Today is Global Handwashing Day! Did you know that most childhood illnesses could be avoided by practicing good handwashing? The simple act of washing your hands with SOAP & WATER could save children all over the world from hospitalisation and even death in extreeme circumstances.
Please watch this video to support Global Handwashing Day in your home!
Today is Global Handwashing Day!
Hygiene is incredibly important – especially for young children because if they become infected with a bacterial or viral agent that causes diarrhea they can become dehydrated and seriously ill very quickly. The best way to prevent these infections is basic – handwashing with soap and water. This is why Global Handwashing Day is so important – children all over the gobe need to be aware that washing their hands after going to the toilet and before meals isn’t just good manners – it is vital for disease prevention.
Make sure you spread the word – wash your hands with soap and water to prevent diarrhea. Let’s prevent millions of hospital admissions for young children with acute diarrhea by improving hygiene at home and at school!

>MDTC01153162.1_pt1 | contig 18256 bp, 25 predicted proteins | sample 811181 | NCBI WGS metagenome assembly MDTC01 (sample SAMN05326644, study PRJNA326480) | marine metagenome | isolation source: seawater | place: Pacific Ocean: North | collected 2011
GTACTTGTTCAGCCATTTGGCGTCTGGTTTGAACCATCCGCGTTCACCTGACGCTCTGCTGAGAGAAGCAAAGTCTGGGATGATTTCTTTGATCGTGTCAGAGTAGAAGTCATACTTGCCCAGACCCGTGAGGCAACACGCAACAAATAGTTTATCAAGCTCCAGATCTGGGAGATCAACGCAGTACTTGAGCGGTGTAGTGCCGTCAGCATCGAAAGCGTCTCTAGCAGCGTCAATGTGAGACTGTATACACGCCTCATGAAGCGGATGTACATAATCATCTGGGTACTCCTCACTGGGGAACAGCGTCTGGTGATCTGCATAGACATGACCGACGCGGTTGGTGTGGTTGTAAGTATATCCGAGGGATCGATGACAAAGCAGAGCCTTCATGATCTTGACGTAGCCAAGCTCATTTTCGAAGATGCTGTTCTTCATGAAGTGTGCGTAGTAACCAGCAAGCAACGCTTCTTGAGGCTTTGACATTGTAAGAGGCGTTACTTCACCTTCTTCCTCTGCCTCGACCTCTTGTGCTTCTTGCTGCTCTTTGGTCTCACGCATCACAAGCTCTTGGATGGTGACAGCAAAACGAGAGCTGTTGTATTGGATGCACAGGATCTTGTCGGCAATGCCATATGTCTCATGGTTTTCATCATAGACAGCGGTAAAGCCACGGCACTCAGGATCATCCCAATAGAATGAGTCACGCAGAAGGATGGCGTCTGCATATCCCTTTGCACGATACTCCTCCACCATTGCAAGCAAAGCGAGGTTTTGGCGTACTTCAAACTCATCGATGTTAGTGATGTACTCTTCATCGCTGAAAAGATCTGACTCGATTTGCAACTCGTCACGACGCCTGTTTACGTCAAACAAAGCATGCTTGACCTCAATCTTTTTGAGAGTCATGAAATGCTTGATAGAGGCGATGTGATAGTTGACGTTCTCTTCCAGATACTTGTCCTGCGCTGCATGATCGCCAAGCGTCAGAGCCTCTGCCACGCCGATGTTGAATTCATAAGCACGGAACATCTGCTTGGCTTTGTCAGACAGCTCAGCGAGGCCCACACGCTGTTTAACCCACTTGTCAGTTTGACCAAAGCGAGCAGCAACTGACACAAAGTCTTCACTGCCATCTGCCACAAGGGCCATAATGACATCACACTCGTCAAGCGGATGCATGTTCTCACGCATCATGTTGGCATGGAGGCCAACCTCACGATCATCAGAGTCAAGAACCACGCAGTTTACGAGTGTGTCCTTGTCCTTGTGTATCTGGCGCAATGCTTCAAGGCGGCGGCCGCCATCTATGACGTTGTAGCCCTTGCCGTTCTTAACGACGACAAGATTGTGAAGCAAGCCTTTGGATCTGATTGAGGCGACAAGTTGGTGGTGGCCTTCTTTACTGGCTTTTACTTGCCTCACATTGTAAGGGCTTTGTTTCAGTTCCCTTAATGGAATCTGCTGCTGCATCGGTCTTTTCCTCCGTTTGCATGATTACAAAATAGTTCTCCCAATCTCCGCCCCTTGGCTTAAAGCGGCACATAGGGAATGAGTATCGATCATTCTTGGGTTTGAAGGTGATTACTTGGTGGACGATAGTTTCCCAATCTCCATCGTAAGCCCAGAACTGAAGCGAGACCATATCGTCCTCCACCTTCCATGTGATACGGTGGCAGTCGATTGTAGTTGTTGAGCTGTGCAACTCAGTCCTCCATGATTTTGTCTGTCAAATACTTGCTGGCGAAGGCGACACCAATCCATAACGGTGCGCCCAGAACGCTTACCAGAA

I’m a member of the British Society for Immunology (BSI) and I think they have some wonderful educational material – but this is the best educational resource I’ve seen yet!
It’s a card game called Micromania and it’s based on Happy Families and encourages children to learn about the immune system and infectious diseases in a game. Having read a review by a Freelance Science Communicator about how well they were received by 6-8 year old children she worked with I think this game would be great for several Key Stage curricula as the children can either just work on getting all the ‘malaria’ cards or try to read the text and become familiar with the technical information on the cards.
So if you teach Biology, or are a parent who thinks it could entertain your child, get in touch with the BSI for your school/child’s pack!
Sorry – this is nothing to do with card making, but still important.
TODAY IS WORLD TB DAY – it is held today because it was this day in 1882 that Robert Koch announced that he had found the infective cause of tuberculosis – a bacterium we know today as Mycobacterium tuberculosis.
Even though the infectious organism is known we are still blighted by it and humans all over the world are still dying.
According to the WHO:
- Tuberculosis (TB) is second only to HIV/AIDS as the greatest killer worldwide due to a single infectious agent.
- In 2010, 8.8 million people fell ill with TB and 1.4 million died from TB.
World TB Day is a chance to raise awareness and publicise efforts to combat the disease, so please have a look at the Stop TB Partnership website.